Reading is an essential part of learning, especially for children. However, in Mississippi, families may find it difficult to access the resources they need to prepare their children for school. That’s where community initiatives like Reading at the Park come into play.
Founded with a mission toward education, Reading at the Park (RAP) serves to improve literacy and educational outcomes for Mississippi children by increasing access to books for local communities. Read on to learn more!
A 2019 study conducted by the Mississippi Department of Education (MDE), found that 63% of kindergarten students in the state are below the Kindergarten Readiness Benchmark (AKA: K-Readiness) for reading comprehension and literacy. Meeting this requirement not only suggests that children are ready for kindergarten, but also that they are well-equipped to meet fundamental educational benchmarks through Grade 3.
The requirements for the K-Readiness Benchmark include a 70% “mastery of knowledge and skills in early literacy and numeracy” and is correlated with a score of 530 out of 900. In 2019, the average K-Readiness Assessment score in Mississippi was 502, representing a huge need for increased access to early learning programs and resources for reading comprehension and literacy across the state.
Mississippi is considered a “book desert” or a region that has poor access to reading materials. Data aggregated from United Books, suggests that only 19% of homes in Mississippi have an adequate number of books for early learning. Having a well-stocked library at home has been proven to benefit children in several ways. Children who grow up with books are more likely to have higher literacy and numeracy skills, as well as become life-long learners.
Reading at the Park
Corrine Hegwood and Rev. Les Hegwood, during his time as an educator prior to becoming an Episcopal priest, became aware of the severity of Mississippi’s low reading comprehension while teaching.
Before her family settled in Cleveland, Corrine Hegwood worked in many different school districts as a speech language pathologist. She noticed that in every class less than 25% of her students were reading at their grade level.
“Many of the kids entering kindergarten in Mississippi are not ready for kindergarten,” said Corrine. “There is a significant word gap among children that don’t have access to books and that needs to be addressed.”
Rev. Les said his time as a highschool educator and Mississippi Teacher Corps Fellow really opened his eyes to educational deficits that exist in Mississippi.
“I brought my experience with me into ministry as well. Educational equity, access to resources, and advocating for those things and creating programs that meet those needs has been part of our work for a long time,” said Les.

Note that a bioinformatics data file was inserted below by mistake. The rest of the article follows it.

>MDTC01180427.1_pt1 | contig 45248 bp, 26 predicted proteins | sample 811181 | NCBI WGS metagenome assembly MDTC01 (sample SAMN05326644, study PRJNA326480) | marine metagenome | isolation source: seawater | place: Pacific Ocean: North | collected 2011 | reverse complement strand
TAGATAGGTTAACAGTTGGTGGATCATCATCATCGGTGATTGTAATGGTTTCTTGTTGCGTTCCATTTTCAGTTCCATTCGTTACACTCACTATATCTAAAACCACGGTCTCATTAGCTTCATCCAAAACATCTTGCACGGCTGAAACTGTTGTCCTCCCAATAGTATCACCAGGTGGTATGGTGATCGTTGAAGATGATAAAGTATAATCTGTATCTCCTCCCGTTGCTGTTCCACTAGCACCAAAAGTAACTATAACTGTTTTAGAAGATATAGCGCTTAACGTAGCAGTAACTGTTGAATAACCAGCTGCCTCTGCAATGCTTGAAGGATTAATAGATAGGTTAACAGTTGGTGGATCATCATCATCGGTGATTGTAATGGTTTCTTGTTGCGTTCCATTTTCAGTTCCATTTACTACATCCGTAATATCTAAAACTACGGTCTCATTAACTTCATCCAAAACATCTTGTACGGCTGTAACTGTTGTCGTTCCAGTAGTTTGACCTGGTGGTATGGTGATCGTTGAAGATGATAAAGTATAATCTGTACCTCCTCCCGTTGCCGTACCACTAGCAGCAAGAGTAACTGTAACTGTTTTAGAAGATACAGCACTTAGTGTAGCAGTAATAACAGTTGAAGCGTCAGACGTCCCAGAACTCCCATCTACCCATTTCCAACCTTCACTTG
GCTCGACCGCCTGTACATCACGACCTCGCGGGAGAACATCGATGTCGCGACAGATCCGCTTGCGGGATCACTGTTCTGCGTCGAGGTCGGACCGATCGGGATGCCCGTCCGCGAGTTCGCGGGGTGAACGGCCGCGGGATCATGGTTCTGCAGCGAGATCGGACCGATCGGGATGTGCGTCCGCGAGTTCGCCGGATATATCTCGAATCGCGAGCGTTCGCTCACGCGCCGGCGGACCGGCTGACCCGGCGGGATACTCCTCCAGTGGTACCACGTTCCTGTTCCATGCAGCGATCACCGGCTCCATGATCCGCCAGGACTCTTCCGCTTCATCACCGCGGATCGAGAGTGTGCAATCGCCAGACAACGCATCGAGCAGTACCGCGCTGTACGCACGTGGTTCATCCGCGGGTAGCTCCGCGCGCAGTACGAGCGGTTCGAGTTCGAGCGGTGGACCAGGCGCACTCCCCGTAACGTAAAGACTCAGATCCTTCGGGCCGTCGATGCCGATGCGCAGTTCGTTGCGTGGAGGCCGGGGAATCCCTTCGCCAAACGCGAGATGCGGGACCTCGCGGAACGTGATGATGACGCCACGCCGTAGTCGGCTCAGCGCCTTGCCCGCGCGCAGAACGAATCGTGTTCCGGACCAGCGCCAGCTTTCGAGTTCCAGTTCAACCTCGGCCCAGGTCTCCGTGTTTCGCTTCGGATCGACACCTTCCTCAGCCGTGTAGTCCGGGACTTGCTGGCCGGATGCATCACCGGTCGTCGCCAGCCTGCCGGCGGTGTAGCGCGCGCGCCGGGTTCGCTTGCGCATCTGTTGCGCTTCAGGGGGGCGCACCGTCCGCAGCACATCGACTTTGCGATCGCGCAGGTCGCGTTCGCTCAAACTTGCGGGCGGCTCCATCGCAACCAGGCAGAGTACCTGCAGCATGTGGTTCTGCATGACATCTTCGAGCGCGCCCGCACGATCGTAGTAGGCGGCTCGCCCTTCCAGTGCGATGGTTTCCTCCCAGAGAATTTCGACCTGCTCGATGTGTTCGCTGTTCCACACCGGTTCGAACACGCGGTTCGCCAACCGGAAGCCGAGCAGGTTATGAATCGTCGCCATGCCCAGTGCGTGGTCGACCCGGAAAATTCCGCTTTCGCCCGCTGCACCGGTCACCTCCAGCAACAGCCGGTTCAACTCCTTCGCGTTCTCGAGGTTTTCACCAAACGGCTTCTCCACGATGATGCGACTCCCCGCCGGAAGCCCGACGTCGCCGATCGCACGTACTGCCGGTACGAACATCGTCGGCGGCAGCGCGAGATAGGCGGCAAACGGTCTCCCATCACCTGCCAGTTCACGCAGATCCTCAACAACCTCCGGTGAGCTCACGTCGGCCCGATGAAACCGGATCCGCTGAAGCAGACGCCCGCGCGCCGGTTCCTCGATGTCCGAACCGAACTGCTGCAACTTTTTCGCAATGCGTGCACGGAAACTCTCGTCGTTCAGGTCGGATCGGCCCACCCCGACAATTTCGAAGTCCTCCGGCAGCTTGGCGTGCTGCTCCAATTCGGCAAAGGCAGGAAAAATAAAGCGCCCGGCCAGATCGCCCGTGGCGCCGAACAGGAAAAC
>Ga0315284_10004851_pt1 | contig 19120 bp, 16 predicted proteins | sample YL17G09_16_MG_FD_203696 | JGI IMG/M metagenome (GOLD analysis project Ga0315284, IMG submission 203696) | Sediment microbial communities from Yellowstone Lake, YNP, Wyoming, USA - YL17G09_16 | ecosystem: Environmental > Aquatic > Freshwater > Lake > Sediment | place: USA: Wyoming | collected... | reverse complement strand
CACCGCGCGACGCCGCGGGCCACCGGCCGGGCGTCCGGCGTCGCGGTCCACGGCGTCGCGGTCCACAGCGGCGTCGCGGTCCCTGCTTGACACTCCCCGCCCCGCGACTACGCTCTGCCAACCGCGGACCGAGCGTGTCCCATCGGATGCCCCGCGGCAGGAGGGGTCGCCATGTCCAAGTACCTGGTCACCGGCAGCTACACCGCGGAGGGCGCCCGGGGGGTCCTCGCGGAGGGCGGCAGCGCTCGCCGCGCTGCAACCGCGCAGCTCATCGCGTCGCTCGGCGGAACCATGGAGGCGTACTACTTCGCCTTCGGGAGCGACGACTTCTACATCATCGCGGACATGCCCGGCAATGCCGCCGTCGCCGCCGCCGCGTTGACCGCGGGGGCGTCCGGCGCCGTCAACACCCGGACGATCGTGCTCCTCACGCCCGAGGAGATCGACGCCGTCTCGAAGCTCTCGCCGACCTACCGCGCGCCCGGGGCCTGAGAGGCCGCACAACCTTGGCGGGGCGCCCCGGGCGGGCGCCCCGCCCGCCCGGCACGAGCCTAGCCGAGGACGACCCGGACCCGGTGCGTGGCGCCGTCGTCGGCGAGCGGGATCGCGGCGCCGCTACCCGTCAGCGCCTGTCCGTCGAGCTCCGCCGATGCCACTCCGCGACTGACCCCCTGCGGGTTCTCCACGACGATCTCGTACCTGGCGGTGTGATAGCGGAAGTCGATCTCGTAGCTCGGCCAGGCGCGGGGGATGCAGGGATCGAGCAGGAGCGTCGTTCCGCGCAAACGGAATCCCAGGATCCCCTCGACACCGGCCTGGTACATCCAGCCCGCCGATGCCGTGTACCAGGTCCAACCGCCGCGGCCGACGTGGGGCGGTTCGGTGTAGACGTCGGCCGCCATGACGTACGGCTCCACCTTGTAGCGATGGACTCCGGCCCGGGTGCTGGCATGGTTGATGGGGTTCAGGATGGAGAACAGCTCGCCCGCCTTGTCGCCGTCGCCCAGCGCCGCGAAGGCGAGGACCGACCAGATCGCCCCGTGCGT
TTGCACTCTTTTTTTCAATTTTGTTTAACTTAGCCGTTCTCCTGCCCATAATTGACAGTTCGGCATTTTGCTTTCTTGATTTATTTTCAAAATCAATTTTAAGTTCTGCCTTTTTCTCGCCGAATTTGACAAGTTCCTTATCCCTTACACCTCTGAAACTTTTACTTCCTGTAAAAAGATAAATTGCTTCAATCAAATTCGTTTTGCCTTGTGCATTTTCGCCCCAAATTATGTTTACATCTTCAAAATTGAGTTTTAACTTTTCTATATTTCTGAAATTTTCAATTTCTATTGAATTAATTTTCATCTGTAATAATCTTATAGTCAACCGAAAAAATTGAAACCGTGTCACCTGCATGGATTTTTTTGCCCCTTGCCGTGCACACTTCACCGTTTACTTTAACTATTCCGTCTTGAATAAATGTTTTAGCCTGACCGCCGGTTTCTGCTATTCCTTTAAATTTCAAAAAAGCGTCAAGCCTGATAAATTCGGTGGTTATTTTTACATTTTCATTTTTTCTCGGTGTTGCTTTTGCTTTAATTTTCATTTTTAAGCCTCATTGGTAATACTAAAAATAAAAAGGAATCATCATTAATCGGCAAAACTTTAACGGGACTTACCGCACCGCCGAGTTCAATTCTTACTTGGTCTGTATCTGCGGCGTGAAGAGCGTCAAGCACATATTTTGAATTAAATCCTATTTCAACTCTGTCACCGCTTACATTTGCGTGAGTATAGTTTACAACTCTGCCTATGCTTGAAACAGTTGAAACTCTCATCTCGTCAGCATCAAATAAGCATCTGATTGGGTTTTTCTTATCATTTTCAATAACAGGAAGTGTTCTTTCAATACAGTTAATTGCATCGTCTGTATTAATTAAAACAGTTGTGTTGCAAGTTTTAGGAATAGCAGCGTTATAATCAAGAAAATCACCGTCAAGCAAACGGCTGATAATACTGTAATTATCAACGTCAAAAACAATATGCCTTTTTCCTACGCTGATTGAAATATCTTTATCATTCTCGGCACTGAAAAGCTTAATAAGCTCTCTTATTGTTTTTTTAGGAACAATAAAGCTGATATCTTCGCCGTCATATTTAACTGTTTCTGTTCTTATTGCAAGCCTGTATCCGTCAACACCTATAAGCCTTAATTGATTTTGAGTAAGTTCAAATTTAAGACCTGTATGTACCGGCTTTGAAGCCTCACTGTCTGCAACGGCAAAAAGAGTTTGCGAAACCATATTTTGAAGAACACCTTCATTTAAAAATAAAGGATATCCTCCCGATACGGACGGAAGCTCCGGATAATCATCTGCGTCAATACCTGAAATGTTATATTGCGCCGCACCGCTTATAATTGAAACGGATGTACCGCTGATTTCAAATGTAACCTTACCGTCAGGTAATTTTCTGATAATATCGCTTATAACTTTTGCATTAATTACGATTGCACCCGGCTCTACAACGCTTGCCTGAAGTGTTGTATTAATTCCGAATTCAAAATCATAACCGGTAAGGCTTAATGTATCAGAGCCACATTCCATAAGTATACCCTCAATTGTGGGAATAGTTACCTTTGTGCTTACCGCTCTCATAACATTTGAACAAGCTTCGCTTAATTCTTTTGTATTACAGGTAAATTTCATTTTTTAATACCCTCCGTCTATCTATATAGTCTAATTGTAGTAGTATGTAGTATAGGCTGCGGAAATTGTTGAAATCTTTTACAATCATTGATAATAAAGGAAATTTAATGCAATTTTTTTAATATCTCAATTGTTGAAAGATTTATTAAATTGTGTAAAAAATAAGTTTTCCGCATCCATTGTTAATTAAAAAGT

Inspired to make a change, Corrine and Rev. Les Hegwood, along with Margaret Katembe, from Delta State Library and Kierre Rimmer, CEO and founder of FLYZone, founded Reading at the Park (RAP) as a way of increasing literacy in their community.
“Reading at the Park is what it sounds like. We go to different parks in Cleveland and in the Delta. We go to where the kids are, somewhere central to their community, where they can walk around, and we read,” said Rev. Les.
Reading events are completely free and include food and drinks for children to enjoy while they read or are read to. Kids can select up to three books before finding a place to read with their parents. RAP offers a wide variety of books with reading levels ranging from Pre-K to Grade 12. However, books aren’t arranged according to reading level, in order to make them more accessible to families.
“We don’t want to assume. We’re serving a community and we want to honor that there is a diversity of abilities and that it’s accessible to all that come to engage with it,” said Rev.Les.
Since its founding, RAP has helped over 400 children and has shared nearly 1,600 books. With the help of their partners, Corrine and Rev. Les Hegwood have been able to expand their work outside of Cleveland. They have focused mainly on improving conditions in the Mississippi Delta, where access to educational materials, even in schools, is limited.
“We couldn’t be doing this without our partners. They’ve been a key component to our work and in our ability to connect to communities and expand our service area,” said Les.
Their most recent event took place in Clarksdale, Mississippi, where they shared books with children at the Spring Initiative, a tutoring program based in the city. Looking ahead, Corrine and Rev. Les hope to teach more communities and parishes how to “RAP” and plan on hosting events next month in Rosedale, Mississippi. They continue to be inspired by the community’s support and positive response to RAP and are making plans to purchase a vehicle to replace their “Book It” golf cart in order to make longer trips around the state.
“It’s been wonderful to see the community rally around Reading at the Park,” said Les, “There’s a lot of love for this community and hope. Reading at the Park, and other programs like it, allow people from very different backgrounds to come together around common, pure purposes. Things that we can all agree need our attention, our time, and our resources.”
Initiatives like Reading at the Park show how impactful community engagement can be at improving outcomes for Mississippi communities. Click here to learn more about Reading at the Park and be sure to follow them on Facebook to get updates on their events. You can also show your support by sending a donation to help RAP expand their booklist.
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